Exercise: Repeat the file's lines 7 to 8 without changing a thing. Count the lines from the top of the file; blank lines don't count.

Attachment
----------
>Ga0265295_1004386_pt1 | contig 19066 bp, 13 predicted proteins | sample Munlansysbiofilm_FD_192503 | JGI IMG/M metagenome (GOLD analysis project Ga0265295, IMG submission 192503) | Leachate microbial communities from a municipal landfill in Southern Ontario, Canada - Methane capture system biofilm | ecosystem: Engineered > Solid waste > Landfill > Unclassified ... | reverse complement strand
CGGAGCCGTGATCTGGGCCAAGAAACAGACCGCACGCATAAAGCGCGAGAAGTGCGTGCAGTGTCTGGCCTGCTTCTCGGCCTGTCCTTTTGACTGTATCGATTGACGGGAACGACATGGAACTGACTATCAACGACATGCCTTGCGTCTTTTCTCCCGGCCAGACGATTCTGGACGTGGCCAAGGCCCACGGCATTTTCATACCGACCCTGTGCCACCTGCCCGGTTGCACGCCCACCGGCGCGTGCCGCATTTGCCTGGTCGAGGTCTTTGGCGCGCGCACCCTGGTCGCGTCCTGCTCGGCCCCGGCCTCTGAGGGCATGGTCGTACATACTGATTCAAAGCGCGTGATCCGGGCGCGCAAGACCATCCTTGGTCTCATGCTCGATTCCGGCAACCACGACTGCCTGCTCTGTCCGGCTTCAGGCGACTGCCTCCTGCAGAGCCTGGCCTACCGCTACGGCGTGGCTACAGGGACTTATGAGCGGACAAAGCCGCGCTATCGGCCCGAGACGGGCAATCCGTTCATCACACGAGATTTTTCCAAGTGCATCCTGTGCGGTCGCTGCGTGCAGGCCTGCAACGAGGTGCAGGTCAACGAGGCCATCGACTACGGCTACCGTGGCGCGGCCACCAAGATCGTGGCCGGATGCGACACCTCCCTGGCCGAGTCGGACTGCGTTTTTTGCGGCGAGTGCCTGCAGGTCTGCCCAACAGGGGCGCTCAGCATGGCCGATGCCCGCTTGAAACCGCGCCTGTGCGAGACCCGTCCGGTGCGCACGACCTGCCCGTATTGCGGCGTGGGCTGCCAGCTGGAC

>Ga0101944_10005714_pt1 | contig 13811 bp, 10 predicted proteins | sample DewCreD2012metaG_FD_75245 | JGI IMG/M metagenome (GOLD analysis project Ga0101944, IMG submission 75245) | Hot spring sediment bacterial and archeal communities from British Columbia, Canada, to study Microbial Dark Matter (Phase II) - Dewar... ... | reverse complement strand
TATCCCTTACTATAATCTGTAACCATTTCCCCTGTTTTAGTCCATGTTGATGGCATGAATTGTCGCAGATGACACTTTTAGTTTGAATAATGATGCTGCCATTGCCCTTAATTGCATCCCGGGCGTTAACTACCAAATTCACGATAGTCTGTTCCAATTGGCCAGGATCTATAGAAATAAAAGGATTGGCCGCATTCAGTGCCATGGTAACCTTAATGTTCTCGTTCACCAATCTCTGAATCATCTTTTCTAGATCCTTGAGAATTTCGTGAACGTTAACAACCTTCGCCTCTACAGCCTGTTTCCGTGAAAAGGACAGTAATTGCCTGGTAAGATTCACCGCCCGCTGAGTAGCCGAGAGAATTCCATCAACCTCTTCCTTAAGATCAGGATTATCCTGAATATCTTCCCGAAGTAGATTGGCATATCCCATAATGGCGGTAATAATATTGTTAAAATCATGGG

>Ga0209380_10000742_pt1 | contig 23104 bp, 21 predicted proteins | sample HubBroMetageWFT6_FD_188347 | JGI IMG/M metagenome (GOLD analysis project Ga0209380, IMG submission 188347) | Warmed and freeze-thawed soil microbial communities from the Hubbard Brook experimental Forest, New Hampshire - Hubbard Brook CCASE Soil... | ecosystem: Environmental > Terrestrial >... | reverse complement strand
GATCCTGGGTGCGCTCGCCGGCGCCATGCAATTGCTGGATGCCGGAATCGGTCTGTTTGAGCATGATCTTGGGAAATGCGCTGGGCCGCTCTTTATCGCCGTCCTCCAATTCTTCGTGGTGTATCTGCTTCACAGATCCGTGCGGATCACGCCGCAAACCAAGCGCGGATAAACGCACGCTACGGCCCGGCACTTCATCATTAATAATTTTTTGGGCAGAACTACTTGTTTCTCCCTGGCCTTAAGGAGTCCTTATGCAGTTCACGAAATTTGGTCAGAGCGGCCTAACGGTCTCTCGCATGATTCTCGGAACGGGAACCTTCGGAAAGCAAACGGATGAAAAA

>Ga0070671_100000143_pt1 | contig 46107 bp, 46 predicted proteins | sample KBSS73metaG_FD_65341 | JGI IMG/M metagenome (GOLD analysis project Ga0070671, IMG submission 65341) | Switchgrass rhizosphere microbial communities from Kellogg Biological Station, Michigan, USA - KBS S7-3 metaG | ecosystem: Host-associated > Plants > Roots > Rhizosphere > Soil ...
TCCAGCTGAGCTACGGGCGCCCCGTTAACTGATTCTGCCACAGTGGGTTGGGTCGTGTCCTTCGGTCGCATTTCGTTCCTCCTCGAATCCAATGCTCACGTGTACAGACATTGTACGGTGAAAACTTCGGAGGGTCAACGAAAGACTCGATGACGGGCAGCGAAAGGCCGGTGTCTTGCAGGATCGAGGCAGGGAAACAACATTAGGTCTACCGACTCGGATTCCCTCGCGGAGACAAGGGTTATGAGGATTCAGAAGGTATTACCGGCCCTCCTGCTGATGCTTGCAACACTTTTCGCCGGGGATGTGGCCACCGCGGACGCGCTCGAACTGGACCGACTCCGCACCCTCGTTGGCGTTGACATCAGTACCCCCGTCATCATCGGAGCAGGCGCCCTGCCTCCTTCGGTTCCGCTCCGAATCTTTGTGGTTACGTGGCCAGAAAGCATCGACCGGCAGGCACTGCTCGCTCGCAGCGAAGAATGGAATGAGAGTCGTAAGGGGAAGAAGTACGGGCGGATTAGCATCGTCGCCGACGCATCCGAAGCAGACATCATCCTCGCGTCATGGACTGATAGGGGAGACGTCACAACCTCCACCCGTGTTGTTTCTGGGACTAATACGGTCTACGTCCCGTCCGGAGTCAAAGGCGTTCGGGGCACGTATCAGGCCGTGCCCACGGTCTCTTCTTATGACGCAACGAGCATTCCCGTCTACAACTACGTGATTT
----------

>Ga0070671_100000143_pt1 | contig 46107 bp, 46 predicted proteins | sample KBSS73metaG_FD_65341 | JGI IMG/M metagenome (GOLD analysis project Ga0070671, IMG submission 65341) | Switchgrass rhizosphere microbial communities from Kellogg Biological Station, Michigan, USA - KBS S7-3 metaG | ecosystem: Host-associated > Plants > Roots > Rhizosphere > Soil ...
TCCAGCTGAGCTACGGGCGCCCCGTTAACTGATTCTGCCACAGTGGGTTGGGTCGTGTCCTTCGGTCGCATTTCGTTCCTCCTCGAATCCAATGCTCACGTGTACAGACATTGTACGGTGAAAACTTCGGAGGGTCAACGAAAGACTCGATGACGGGCAGCGAAAGGCCGGTGTCTTGCAGGATCGAGGCAGGGAAACAACATTAGGTCTACCGACTCGGATTCCCTCGCGGAGACAAGGGTTATGAGGATTCAGAAGGTATTACCGGCCCTCCTGCTGATGCTTGCAACACTTTTCGCCGGGGATGTGGCCACCGCGGACGCGCTCGAACTGGACCGACTCCGCACCCTCGTTGGCGTTGACATCAGTACCCCCGTCATCATCGGAGCAGGCGCCCTGCCTCCTTCGGTTCCGCTCCGAATCTTTGTGGTTACGTGGCCAGAAAGCATCGACCGGCAGGCACTGCTCGCTCGCAGCGAAGAATGGAATGAGAGTCGTAAGGGGAAGAAGTACGGGCGGATTAGCATCGTCGCCGACGCATCCGAAGCAGACATCATCCTCGCGTCATGGACTGATAGGGGAGACGTCACAACCTCCACCCGTGTTGTTTCTGGGACTAATACGGTCTACGTCCCGTCCGGAGTCAAAGGCGTTCGGGGCACGTATCAGGCCGTGCCCACGGTCTCTTCTTATGACGCAACGAGCATTCCCGTCTACAACTACGTGATTT